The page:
'Clear-eyed and illuminating.' Henry Kissinger, former Secretary of State and National Security Advisor 'A rich, superbly researched, balanced history of the modern Kingdom of Saudi Arabia.' General David Petraeus, former Commander U.S. Central Command and Director of the Central Intelligence Agency 'Destined to be the best single volume on the Kingdom.' Ambassador Chas Freeman, former U.S. Ambassador to Saudi Arabia and Assistant Secretary of Defense 'Should be prescribed reading for a new generation of political leaders.' Sir Richard Dearlove, former Chief of H.M. Secret Intelligence Service (MI6) and Master of Pembroke College, Cambridge. Something extraordinary is happening in Saudi Arabia. A traditional, tribal society once known for its lack of tolerance is rapidly implementing significant economic and social reforms. An army of foreign consultants is rewriting the social contract, King Salman has cracked down hard on corruption, and his dynamic though inexperienced son, the Crown Prince Mohammad bin Salman, is promoting a more tolerant Islam. But is all this a new vision for Saudi Arabia or merely a mirage likely to dissolve into Iranian-style revolution? David Rundell - one of America's foremost experts on Saudi Arabia - explains how the country has been stable for so long, why it is less so today, and what is most likely to happen in the future. The book is based on the author's close contacts and intimate knowledge of the country where he spent 15 years living and working as a diplomat. Vision or Mirage demystifies one of the most powerful, but least understood, states in the Middle East and is essential reading for anyone interested in the power dynamics and politics of the Arab World.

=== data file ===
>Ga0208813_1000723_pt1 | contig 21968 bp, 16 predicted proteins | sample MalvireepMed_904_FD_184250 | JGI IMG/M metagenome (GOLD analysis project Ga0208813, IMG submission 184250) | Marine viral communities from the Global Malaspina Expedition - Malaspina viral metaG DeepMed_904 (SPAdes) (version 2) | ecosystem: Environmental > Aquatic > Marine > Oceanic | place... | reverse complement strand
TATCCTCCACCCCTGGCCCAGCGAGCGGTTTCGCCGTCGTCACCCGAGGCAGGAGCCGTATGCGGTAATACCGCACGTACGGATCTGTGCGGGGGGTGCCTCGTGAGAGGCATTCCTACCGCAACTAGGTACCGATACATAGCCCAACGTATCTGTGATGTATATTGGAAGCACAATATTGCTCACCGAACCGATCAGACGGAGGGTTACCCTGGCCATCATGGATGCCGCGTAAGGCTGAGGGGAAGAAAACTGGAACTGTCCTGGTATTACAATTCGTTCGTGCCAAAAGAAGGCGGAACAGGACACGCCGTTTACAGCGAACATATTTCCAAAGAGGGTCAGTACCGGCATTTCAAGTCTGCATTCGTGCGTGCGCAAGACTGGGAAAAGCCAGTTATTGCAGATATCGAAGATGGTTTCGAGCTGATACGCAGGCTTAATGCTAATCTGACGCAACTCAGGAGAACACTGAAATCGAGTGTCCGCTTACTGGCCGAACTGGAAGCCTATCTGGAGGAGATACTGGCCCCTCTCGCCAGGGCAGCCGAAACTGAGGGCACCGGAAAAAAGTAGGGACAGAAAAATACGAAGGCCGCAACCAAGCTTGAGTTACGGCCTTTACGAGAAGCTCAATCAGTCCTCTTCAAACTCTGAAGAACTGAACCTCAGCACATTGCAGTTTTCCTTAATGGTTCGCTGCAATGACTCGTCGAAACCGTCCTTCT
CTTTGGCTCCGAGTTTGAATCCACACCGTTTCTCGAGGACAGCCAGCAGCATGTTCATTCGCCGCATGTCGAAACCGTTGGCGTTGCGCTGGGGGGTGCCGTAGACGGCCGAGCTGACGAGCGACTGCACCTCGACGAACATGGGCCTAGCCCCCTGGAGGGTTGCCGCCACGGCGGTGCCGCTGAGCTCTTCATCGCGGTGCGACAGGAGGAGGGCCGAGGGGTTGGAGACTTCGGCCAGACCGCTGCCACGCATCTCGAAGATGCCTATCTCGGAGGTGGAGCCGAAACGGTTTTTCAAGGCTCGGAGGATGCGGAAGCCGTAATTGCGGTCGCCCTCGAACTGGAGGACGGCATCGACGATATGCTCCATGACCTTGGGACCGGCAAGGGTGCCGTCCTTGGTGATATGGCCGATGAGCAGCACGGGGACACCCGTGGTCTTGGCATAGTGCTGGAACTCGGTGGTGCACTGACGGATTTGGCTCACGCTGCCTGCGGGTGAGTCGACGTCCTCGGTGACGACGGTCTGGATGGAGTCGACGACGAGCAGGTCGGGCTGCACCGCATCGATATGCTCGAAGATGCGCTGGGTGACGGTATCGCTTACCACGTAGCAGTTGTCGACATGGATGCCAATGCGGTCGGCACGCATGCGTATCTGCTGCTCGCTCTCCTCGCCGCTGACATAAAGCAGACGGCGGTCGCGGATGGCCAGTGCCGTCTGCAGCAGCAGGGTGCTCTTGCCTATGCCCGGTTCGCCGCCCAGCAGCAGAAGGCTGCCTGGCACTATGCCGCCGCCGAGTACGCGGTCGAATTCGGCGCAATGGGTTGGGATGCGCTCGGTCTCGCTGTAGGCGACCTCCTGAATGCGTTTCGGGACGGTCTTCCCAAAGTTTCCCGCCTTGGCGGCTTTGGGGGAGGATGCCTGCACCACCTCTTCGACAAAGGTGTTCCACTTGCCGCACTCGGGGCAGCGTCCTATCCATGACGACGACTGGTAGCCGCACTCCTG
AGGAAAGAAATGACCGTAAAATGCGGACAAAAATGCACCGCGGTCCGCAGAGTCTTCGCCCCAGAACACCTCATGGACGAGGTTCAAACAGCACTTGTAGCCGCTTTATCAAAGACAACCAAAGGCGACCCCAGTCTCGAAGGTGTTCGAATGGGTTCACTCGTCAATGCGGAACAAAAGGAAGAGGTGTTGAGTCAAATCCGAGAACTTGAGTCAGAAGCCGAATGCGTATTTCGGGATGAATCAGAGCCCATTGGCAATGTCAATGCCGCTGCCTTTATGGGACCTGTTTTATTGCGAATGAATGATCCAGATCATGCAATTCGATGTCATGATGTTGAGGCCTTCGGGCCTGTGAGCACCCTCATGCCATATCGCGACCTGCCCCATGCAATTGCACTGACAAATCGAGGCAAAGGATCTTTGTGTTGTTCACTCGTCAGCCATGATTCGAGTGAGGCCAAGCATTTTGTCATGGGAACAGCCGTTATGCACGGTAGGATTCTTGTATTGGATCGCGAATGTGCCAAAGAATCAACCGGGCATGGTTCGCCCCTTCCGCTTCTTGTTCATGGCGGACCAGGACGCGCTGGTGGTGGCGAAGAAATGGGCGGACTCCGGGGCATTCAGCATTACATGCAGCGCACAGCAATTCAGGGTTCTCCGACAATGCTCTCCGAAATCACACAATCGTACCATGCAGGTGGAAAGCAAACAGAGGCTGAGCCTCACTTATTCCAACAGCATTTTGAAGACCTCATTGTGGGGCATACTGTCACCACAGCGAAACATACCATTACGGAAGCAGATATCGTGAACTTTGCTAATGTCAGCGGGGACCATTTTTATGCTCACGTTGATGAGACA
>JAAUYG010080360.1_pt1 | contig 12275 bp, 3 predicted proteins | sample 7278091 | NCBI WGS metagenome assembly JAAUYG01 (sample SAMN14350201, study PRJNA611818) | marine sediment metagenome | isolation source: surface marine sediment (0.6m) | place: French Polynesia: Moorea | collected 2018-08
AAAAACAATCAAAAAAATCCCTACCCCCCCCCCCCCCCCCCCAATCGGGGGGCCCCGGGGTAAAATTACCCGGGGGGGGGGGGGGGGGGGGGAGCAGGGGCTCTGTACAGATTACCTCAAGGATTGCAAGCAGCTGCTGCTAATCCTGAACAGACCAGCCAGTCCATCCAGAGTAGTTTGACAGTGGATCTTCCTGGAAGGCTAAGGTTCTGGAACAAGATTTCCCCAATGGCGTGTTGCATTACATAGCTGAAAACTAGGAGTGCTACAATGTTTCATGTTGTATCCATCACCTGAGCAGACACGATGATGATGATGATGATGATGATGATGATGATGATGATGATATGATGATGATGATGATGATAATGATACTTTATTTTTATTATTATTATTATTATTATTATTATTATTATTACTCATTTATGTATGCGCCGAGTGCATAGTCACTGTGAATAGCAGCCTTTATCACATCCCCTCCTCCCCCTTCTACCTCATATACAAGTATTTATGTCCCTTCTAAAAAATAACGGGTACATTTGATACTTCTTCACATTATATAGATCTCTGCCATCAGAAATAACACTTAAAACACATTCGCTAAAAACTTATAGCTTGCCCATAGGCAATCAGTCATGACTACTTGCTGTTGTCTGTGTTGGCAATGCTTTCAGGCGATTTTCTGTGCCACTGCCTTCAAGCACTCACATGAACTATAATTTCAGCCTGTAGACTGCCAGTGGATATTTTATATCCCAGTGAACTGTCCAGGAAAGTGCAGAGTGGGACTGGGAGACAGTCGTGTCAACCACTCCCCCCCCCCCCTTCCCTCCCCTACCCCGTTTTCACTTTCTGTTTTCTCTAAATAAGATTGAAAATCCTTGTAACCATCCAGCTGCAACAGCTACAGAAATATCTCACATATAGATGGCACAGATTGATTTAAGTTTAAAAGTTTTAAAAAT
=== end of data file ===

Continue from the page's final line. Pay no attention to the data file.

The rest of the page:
Africa and the World: Navigating Shifting Geopolitics is one of the first books to analyse the global geopolitical landscape from an African perspective, with a view to the opportunities and challenges facing the African continent. Authors in this edited volume argue for the need to re-imagine Africa's role in the world.